During days 11 and November 12 will be held at the University of Almería the Symposium on Coastal Aquifers and Desalination Plants, organized by the Research Group Water Resources and Environmental Geology, with the participation of many expert speakers from both sides of the Mediterranean, and with the support of the Campus of International Excellence del Mar. These activities will take place in the Graduate Hall Building Scientific and Technical IIB, with free admission for all those people who are interested in attending. The Conference will close with a general discussion by speakers and attendees, and reading conclusions.
Approximately 44% of the world’s population lives within 150 km of the coast line. These coastal areas are also very favorable to the development of agriculture and enjoying climates generally warmer than inside. Consequently, there are areas with large water needs for human supply as for agriculture.
Traditional sources of water are rivers, springs and boreholes. The latter, in the case of coastal semiarid regions have replaced the classical galleries, mines or falsework, to the wells and open wells. In coastal areas, salt water fresh-water contact is usually in a little stable equilibrium, since their position depends on the height of freshwater above the sea. When the fresh water level drops below the sea level may occur seawater intrusion, ie, mixing fresh water with seawater. A mixing water with a concentration of 5% seawater does not potable water aquifer, and 10% usually make unusable agricultural water, as most of the crops does not tolerate salinity so high. The problem may increase in drought years as there is no recharge and you need to water more, which lowers the position of the phreatic surface.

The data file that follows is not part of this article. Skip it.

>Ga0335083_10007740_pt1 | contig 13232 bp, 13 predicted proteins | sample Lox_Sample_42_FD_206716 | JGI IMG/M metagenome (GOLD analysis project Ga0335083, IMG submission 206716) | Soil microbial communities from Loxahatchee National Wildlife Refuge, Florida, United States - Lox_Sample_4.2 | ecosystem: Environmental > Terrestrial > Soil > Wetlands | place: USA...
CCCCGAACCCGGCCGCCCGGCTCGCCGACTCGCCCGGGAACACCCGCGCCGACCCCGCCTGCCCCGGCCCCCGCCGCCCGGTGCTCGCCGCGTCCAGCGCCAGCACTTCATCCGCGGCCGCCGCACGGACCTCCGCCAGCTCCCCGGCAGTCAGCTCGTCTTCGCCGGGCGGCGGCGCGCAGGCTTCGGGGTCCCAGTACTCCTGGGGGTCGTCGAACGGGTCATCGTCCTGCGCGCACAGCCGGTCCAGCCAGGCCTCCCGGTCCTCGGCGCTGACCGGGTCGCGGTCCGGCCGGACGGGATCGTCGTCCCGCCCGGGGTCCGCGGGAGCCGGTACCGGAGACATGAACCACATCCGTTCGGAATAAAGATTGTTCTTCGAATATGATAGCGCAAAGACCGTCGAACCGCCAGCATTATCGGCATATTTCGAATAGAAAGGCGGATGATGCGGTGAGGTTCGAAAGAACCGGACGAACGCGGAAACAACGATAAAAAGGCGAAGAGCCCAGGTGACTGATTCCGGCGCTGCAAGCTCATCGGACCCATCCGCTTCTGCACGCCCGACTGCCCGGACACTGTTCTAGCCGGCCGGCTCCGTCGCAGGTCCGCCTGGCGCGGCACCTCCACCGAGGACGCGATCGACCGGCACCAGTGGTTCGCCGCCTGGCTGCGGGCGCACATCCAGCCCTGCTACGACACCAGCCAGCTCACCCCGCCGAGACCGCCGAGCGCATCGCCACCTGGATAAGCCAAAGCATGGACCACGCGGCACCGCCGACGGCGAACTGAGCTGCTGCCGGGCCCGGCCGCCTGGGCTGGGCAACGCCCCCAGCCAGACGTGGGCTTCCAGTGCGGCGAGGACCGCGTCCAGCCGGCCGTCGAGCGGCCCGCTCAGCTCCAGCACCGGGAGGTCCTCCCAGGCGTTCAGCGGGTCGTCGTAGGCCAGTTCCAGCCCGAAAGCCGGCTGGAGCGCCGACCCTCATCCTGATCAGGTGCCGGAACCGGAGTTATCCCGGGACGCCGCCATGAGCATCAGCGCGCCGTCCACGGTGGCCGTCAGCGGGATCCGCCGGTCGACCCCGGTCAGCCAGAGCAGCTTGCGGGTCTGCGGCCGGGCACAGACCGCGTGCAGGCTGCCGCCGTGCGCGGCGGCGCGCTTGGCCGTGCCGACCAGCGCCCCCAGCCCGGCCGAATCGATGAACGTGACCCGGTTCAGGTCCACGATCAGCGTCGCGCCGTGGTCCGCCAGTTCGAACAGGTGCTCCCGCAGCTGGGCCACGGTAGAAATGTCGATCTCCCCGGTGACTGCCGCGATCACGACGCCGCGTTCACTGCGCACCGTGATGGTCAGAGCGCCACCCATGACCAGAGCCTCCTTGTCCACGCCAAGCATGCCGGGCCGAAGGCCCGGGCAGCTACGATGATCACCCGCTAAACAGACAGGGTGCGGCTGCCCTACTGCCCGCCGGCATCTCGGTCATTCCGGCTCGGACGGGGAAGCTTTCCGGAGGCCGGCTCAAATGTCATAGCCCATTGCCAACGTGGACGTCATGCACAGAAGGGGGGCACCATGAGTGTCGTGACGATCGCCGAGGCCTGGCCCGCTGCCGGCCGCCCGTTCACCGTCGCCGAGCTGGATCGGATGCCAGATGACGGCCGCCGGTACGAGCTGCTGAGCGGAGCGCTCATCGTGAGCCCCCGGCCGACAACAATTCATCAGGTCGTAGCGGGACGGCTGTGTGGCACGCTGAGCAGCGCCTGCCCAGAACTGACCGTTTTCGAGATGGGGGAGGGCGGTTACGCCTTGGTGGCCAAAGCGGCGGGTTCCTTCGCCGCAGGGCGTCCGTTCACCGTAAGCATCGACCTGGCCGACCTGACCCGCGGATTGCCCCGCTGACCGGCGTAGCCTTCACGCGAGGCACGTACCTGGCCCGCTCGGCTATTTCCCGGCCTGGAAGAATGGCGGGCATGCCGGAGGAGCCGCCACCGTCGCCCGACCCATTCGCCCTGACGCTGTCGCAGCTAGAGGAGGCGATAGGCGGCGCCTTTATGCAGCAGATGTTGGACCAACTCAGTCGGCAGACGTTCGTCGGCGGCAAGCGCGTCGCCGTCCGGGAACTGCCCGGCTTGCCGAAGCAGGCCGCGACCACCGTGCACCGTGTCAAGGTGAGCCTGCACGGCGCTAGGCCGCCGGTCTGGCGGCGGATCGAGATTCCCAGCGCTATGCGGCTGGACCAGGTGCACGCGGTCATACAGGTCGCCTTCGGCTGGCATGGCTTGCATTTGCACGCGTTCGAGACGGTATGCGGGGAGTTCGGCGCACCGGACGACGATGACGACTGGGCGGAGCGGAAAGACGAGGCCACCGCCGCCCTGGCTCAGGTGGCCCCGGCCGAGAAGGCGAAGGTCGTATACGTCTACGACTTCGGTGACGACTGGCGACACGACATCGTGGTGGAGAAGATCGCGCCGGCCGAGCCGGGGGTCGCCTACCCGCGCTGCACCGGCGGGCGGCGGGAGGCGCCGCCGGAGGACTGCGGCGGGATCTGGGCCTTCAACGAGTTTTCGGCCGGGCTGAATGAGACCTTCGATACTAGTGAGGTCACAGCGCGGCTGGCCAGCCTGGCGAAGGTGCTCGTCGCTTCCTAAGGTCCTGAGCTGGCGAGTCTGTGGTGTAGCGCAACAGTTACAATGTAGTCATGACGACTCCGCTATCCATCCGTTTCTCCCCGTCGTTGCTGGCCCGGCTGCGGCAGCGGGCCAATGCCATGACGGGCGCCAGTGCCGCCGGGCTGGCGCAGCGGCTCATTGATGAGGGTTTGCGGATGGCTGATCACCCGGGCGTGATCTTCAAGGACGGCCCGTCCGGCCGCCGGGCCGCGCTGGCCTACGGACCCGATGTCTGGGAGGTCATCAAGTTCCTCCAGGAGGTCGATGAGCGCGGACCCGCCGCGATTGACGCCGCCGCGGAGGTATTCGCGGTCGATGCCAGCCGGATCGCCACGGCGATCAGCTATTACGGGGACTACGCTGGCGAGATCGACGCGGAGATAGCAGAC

Therefore, knowledge of the sweet-water contact saltwater, the laws governing their movement, knowledge of hydrodynamic and hydrogeochemical processes that can happen, is of the highest scientific, social and economic interest in our current organization. As we know in our environment, one of the solutions to this serious problem is the construction of desalination plants that reduce the salinity of the water to very low values, to the extent need to add certain salts that can be used in human consumption. In our country there are more than 20 large desalination plants built in the Mediterranean coastal strip, although the number of desalobradoras plants (desalinate brackish water, much less content than sea water), generally small to very small, exceeds several thousand.